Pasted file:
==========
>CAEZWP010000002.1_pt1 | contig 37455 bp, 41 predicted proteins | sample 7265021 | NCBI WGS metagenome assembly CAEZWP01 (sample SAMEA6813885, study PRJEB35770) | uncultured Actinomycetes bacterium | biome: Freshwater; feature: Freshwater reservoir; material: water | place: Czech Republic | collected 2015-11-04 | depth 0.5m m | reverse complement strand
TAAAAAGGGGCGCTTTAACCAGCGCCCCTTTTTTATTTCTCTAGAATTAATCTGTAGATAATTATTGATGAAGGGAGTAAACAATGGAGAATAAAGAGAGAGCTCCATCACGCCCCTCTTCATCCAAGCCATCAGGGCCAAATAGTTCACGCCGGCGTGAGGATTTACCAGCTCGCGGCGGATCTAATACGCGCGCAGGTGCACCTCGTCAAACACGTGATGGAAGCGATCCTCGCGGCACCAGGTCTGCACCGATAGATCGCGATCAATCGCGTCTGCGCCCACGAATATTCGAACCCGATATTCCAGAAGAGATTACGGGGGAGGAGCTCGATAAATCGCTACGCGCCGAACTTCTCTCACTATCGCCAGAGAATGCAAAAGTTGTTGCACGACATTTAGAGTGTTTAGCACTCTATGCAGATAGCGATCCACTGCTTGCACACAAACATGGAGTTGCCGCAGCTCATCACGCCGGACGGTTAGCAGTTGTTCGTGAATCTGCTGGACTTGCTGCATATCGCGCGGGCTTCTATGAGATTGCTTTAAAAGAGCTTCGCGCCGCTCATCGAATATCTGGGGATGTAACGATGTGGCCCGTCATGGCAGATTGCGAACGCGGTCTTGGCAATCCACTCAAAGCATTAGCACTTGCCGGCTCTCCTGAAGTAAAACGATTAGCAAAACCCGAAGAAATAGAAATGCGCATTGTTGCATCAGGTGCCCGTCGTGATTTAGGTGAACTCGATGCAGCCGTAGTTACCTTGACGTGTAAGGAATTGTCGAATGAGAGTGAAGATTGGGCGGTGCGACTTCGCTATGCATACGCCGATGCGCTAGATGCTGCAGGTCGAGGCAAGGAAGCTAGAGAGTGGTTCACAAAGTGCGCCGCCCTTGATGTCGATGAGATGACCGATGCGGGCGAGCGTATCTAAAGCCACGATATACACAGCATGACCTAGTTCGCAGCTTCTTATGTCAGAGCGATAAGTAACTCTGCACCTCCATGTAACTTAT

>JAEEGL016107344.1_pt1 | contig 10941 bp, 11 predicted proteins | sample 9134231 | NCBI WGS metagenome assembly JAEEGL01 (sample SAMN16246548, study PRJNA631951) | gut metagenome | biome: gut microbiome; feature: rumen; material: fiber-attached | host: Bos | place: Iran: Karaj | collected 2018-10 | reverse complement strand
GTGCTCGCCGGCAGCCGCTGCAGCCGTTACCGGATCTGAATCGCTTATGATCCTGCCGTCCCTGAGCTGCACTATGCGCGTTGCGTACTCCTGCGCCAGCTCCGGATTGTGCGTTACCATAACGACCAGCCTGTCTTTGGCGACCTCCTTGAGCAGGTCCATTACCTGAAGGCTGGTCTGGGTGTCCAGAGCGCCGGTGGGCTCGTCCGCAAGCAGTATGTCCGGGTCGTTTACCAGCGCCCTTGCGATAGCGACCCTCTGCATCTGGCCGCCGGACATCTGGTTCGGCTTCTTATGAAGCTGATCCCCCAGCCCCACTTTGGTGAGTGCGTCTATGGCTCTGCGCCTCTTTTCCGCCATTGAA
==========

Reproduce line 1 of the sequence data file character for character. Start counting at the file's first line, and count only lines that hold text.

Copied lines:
>CAEZWP010000002.1_pt1 | contig 37455 bp, 41 predicted proteins | sample 7265021 | NCBI WGS metagenome assembly CAEZWP01 (sample SAMEA6813885, study PRJEB35770) | uncultured Actinomycetes bacterium | biome: Freshwater; feature: Freshwater reservoir; material: water | place: Czech Republic | collected 2015-11-04 | depth 0.5m m | reverse complement strand